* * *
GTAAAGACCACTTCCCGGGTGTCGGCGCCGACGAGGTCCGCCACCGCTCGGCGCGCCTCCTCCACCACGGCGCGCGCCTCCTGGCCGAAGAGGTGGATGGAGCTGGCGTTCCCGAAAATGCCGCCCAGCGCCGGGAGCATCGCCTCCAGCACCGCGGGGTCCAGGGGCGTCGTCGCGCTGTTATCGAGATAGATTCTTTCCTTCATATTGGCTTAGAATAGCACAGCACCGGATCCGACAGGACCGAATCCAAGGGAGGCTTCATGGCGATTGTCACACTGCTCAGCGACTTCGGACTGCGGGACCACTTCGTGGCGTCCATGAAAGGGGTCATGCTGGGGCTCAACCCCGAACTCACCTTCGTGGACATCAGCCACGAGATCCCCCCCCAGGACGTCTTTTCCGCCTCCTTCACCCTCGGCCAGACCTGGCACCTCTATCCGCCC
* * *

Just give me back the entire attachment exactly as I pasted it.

GTAAAGACCACTTCCCGGGTGTCGGCGCCGACGAGGTCCGCCACCGCTCGGCGCGCCTCCTCCACCACGGCGCGCGCCTCCTGGCCGAAGAGGTGGATGGAGCTGGCGTTCCCGAAAATGCCGCCCAGCGCCGGGAGCATCGCCTCCAGCACCGCGGGGTCCAGGGGCGTCGTCGCGCTGTTATCGAGATAGATTCTTTCCTTCATATTGGCTTAGAATAGCACAGCACCGGATCCGACAGGACCGAATCCAAGGGAGGCTTCATGGCGATTGTCACACTGCTCAGCGACTTCGGACTGCGGGACCACTTCGTGGCGTCCATGAAAGGGGTCATGCTGGGGCTCAACCCCGAACTCACCTTCGTGGACATCAGCCACGAGATCCCCCCCCAGGACGTCTTTTCCGCCTCCTTCACCCTCGGCCAGACCTGGCACCTCTATCCGCCC